1 Peter 1:6-9 (NIV) In this you greatly rejoice, though now for a little while you may have had to suffer grief in all kinds of trials.  These have come so that your faith–of greater worth than gold, which perishes even though refined by fire–may be proved genuine and may result in praise, glory and honor when Jesus Christ is revealed.  Though you have not seen him, you love him; and even though you do not see him now, you believe in him and are filled with an inexpressible and glorious joy, for you are receiving the goal of your faith, the salvation of your souls.

How many of us would buy a piece of property sight-unseen?  “If you believe that, I’ve got a piece of property I’d like to sell you,” goes one saying that highlights the foolishness of doing things sight-unseen, without having checked out the validity of what we’re investing in.  And yet, as Peter so eloquently put it (especially for a fisherman!), we haven’t seen Jesus (Peter had!), but we’ve invested quite a bit into him through faith.  We’ve committed our present life and our future days and all of eternity to someone we’ve not beheld.  To some, it is foolishness.  But Peter had seen Jesus, he had touched him, smelled him, hear him, and Peter seeks to reassure us that any investment we make in Jesus will not leave us disappointed.  Jesus is real.  He is merely unseen.  But our faith in him will be proved genuine when we see him at last.

Don’t be suckered into buying fakes when the real thing can be had for free. 

PRAYER: Father, give us discerning hearts to know the real from the fake, the genuine article from a cheap imitation.  Assure our hearts that when we see him, all we’ve believed about Your goodness and Your Son will be proved genuine.  In Jesus’ name, Amen.

Copyright by 2017 by Galen C. Dalrymple.  ><}}}”>

DayBreaks for 7/04/17 – Caleb and Courageus Conviction, #2

DayBreaks for 7/04/17: Caleb and Courageous Conviction, #2

There are some key statements in Joshua 14:7-8 (NLT) – Joshua 14:7-8 (NLT) – I was forty years old when Moses, the servant of the LORD, sent me from Kadesh-barnea to explore the land of Canaan. I returned and gave an honest report, but my brothers who went with me frightened the people from entering the Promised Land. For my part, I wholeheartedly followed the LORD my God.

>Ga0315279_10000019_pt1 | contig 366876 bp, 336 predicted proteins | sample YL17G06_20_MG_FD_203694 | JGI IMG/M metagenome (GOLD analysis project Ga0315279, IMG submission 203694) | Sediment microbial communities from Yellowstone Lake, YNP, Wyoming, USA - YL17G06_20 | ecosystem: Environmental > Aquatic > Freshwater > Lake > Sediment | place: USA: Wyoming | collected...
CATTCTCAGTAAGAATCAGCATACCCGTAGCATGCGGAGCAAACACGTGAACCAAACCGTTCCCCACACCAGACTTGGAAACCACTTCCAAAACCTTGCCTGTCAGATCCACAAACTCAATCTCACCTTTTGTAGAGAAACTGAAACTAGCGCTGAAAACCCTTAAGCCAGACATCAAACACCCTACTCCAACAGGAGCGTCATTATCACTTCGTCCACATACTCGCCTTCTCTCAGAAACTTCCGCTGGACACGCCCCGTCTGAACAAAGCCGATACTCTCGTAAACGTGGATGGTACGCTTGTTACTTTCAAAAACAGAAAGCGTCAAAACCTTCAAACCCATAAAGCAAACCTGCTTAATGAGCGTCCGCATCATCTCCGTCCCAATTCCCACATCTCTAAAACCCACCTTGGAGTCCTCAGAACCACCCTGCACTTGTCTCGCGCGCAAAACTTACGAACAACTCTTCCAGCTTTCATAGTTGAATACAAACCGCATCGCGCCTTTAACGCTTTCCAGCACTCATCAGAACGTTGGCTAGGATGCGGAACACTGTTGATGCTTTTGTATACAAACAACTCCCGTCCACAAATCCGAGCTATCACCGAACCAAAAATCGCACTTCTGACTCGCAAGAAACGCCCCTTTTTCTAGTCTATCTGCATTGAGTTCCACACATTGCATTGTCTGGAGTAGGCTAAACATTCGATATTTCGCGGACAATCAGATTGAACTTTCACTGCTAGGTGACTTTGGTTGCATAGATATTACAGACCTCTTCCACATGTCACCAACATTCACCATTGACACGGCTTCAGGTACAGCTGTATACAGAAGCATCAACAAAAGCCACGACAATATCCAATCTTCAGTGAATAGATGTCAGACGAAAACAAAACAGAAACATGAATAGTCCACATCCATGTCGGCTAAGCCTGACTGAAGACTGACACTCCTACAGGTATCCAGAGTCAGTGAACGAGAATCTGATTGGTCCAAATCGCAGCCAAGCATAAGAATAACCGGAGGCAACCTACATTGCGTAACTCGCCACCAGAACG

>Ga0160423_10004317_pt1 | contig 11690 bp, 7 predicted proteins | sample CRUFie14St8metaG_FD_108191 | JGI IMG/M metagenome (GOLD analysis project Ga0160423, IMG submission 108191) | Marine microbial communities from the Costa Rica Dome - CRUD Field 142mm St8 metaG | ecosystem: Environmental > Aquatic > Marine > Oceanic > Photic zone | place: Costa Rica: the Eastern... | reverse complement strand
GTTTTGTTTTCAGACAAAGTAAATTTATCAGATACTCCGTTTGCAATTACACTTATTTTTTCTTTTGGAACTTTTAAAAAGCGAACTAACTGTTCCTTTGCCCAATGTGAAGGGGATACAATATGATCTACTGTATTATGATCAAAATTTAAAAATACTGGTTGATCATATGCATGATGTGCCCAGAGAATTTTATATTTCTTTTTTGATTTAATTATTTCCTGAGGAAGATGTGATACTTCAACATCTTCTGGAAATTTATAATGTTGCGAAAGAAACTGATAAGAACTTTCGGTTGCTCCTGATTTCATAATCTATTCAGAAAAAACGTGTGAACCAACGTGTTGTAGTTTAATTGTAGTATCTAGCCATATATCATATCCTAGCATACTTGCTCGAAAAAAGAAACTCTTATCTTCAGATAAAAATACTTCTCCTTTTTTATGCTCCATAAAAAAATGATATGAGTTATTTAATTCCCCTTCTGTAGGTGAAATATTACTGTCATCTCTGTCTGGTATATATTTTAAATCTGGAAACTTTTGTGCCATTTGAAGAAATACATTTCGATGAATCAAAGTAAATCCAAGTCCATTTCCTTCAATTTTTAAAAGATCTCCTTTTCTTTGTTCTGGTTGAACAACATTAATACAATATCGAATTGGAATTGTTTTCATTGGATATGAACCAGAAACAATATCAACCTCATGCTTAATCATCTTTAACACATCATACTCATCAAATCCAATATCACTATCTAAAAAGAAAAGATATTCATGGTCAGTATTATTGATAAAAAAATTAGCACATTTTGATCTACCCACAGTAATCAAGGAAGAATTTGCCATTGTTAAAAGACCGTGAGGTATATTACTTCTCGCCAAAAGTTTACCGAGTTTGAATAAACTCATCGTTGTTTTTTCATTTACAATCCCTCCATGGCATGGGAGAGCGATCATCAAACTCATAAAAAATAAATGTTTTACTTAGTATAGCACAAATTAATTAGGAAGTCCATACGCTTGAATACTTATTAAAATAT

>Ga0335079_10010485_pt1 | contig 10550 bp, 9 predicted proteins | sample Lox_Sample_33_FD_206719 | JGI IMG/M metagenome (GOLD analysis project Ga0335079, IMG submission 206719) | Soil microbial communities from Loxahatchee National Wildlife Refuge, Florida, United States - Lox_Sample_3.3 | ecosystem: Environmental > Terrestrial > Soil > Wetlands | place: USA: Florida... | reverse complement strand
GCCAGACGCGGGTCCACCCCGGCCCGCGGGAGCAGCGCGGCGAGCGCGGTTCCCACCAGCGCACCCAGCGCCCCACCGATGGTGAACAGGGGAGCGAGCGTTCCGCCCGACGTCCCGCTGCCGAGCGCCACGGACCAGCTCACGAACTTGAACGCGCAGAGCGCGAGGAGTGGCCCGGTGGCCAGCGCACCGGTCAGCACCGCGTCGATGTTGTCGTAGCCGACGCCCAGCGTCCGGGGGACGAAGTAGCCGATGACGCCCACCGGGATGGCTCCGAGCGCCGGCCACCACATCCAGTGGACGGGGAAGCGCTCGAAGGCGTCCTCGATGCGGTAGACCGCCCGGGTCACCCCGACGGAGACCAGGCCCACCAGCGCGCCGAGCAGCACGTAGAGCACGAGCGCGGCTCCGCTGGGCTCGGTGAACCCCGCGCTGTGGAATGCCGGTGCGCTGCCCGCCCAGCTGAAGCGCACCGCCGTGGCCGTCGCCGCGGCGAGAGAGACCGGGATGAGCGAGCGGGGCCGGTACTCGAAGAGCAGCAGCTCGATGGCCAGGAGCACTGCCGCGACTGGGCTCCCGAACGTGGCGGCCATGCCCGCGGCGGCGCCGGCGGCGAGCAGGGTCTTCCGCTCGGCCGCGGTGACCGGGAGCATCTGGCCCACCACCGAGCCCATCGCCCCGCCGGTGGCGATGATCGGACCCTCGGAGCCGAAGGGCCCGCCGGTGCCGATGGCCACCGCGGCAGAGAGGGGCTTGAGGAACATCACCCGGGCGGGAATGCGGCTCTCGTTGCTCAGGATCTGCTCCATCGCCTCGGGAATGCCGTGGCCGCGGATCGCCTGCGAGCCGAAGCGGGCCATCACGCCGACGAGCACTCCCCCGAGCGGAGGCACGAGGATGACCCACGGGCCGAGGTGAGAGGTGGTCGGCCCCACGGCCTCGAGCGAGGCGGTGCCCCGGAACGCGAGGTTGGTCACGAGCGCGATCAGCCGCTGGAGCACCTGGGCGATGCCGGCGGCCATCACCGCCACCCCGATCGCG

First, there is a contrast: 1) Caleb claims that he gave an honest report on his return – a claim that could seem to be full of braggadocio if not for the fact that history proved his words to be true; 2) the 10 spies gave a contrary report – with the truly deadly result being the frightening of the people that in turn led to them all, save Caleb and Joshua, dying in the desert sands of the Sinai peninsula.

The second thing I want to point out is the effect the two varying reports had. Caleb’s report was dismissed, seemingly out of hand, because it would mean warfare to proceed. The 10 spies report only capitalized on those fears and scared the people. Caleb again declares his devotion to God and trust in Him to accomplish the delivery of the Promised Land to Israel.

Today is the 4th of July here in America – our country’s 241st birthday. Not many countries have lasted that long. Part of the reason it’s survived is because of the courage of the men and women who stood up for their convictions. But it’s becoming increasingly difficult (and dangerous) to do so.

It is always right to give an honest report. It pays dividends – it certainly did for Joshua and Caleb – they lived to set foot in the Promised Land as a result.

Today, stop and think about what kind of report you are giving these days. Do your words spell doom and gloom? Do they strike fear, anxiety and distrust in the hearts and minds of others? Satan is a coward and those that follow him are cowards. It takes strong men and women to take a stand, but just as God rewarded Joshua and Caleb, He will always reward those who give “an honest report”.

What you say and how you say it can make the difference in how others live – and in some cases, even in whether they live or not. Being bold in the truth is important. We need more people to take a stand for truth in our churches, families, schools and various levels of government. Will you be one of them?

PRAYER: Lord, I don’t want to be the reason someone become frightened when confronted with what I say. I want to speak truth lovingly – but without wavering. Help all Your children to be as bold as Caleb and may we see Your blessing as a result. In Jesus’ name, Amen.

Copyright by 2017 by Galen C. Dalrymple.  ><}}}”>

DayBreaks for 5/22/17: He Is My All?

 

DayBreaks for 5/22/17: He Is My All?

There is a Christian song that we sing at church sometimes, in fact, we sang it just yesterday, titled All To Us. At the end of each verse are these words, “We believe, You’re all to us” (verses 1 & 2) and then verses 3 & 4 end with, “Jesus You, are all to us.”

We are told that when we sing we are to sing with both the Spirit and the understanding. I wonder how often we really do that. We know so many of the songs by heart that we can sing them in our sleep – and I fear that perhaps we are often sleeping through the words we are singing in worship as a result. It is a very powerful claim to be making that “Jesus, You’re all to us.” How I hope it is true – and I hope we aren’t singing those things mindlessly because God is listening and knows whether it is true or not. The person standing next to you probably can’t tell if it’s true or not, but God knows. Every. Single. Time.